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Alzheimer's Disease Health Center

Creatine May Boost Brain Performance

Study Shows Intelligence, Memory Improvements With the Dietary Supplement
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WebMD Health News

Aug. 13, 2003 -- Creatine may not just be for jocks anymore. The dietary supplement that is widely used to boost athletic performance appears to help boost your brain's performance as well.

In a study from Australia, people who took creatine for six weeks scored better on tests measuring intelligence and memory than those who did not take it. The authors say the dietary supplement could help those who need a short-term boost in mental function, such as students studying for an exam. But a creatine researcher contacted by WebMD says there is virtually no evidence to back up that claim.

"It is a huge leap to say, based on this study, that taking creatine will help people perform better on tests," says Stephen W. Scheff, PhD. "That is very premature."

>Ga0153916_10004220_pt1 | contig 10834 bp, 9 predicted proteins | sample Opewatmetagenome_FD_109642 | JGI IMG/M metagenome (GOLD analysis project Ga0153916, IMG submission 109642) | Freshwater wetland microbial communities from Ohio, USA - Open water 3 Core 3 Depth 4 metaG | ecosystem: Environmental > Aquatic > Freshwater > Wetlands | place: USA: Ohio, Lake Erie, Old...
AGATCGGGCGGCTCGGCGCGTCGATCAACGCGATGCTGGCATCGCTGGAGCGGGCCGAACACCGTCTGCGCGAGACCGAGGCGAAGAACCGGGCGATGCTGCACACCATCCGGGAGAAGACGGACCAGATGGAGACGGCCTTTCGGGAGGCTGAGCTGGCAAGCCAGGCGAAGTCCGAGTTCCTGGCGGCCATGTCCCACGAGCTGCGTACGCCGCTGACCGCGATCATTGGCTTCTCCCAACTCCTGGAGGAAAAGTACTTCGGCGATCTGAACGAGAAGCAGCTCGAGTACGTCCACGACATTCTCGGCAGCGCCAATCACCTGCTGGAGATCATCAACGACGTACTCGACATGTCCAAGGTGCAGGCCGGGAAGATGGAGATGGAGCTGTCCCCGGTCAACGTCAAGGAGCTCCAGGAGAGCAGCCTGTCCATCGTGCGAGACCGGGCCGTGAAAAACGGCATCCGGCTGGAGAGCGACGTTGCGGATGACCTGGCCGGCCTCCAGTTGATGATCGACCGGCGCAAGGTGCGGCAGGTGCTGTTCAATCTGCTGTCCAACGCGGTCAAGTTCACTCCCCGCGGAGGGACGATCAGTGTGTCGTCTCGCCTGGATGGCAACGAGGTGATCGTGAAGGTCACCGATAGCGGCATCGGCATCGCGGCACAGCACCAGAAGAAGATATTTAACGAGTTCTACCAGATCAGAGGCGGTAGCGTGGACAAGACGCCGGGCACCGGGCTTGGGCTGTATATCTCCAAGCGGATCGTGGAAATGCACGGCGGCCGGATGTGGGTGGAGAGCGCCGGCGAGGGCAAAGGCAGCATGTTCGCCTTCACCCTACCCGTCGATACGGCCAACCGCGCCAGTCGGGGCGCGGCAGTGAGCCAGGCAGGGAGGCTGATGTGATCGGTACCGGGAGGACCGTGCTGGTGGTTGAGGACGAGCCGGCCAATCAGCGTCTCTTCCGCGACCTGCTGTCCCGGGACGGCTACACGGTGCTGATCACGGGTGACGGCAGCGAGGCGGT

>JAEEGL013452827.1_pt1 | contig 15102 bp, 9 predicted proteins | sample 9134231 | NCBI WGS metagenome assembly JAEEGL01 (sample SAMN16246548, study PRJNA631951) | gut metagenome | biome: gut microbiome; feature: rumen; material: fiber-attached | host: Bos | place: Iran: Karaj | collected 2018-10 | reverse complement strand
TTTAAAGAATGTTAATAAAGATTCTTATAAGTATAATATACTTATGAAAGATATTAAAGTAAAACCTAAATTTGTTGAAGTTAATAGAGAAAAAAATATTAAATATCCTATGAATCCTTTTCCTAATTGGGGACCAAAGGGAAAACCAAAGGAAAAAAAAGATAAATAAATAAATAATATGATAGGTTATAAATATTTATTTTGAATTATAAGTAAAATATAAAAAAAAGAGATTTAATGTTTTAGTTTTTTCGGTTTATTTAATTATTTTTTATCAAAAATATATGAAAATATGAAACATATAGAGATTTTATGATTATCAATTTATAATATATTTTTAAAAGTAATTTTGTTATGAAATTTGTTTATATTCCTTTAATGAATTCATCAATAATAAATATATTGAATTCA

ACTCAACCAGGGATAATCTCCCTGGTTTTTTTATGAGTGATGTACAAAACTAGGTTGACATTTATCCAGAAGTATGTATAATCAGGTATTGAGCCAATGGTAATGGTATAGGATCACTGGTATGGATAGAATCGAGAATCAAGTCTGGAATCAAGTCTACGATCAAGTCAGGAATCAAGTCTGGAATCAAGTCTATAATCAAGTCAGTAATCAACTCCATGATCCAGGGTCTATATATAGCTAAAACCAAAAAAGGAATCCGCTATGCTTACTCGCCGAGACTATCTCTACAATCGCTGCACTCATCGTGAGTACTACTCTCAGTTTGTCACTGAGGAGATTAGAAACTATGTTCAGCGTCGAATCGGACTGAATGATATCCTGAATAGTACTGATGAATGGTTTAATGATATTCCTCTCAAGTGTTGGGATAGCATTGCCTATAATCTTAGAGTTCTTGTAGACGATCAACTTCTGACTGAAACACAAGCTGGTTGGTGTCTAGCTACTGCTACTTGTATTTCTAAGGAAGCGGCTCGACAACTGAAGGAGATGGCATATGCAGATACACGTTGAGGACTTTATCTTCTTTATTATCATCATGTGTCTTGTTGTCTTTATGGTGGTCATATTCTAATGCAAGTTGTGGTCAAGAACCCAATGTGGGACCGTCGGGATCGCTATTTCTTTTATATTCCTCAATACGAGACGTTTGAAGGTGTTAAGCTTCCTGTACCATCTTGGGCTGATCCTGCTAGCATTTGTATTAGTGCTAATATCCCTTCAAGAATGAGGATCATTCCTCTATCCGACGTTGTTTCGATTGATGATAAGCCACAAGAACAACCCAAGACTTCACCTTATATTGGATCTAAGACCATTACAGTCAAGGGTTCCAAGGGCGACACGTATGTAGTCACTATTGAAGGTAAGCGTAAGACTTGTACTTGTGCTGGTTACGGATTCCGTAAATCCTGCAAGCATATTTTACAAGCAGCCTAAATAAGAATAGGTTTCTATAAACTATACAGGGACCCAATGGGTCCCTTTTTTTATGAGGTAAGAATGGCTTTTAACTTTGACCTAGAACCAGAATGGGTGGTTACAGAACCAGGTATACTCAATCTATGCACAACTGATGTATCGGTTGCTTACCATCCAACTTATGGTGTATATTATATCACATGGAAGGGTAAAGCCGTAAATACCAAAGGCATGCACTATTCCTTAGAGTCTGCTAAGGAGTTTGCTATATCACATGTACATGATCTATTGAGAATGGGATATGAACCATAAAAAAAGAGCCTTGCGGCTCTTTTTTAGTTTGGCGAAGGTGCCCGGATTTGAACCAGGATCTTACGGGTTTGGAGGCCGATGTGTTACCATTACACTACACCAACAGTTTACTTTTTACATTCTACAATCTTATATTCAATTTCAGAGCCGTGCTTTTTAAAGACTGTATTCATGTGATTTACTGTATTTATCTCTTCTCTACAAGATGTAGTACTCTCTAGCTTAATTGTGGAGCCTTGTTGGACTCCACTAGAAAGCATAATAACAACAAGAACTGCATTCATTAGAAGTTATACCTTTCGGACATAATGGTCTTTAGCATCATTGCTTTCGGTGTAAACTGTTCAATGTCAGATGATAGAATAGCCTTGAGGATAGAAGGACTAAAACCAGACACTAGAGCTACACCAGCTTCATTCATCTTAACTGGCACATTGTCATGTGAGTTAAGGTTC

Performance Booster

Creatine is an amino acid produced naturally in the kidneys, liver, and pancreas. It is mostly stored in the muscles, where it becomes a source of energy and muscle growth. As a nutritional supplement, creatine has been shown to enhance athletic performance, and in a 2000 study, Scheff found that it protected against traumatic brain injuries in people who were already using it prior to being injured.

In this study, researcher Caroline Rae, PhD, and colleagues from the University of Sydney examined the impact of creatine supplementation on mental function. Forty-five vegetarian young adults received either 5 grams of creatine or a placebo powder for six weeks, followed by six weeks of no supplementation. The groups were then switched, and the placebo group received creatine for six weeks and vice versa. Standardized intelligence and memory tests were given at key points throughout the study.

Vegetarians were chosen because they tend to have lower overall creatine levels. The amino acid is produced naturally in the body and can come from eating meat, but a person would have to eat approximately four and a half pounds of meat a day to produce as much creatine as the study participants took.

The researchers found that creatine supplementation gave a "significant, measurable boost to brain power." In a memory test that asked participants to recall a string of numbers, people taking creatine recalled an average of 8.5 numbers vs. seven for people not taking the supplement. The findings are reported in the Oct. 22, 2003, issue of the journal Proceedings of the Royal Society: Biological Sciences.

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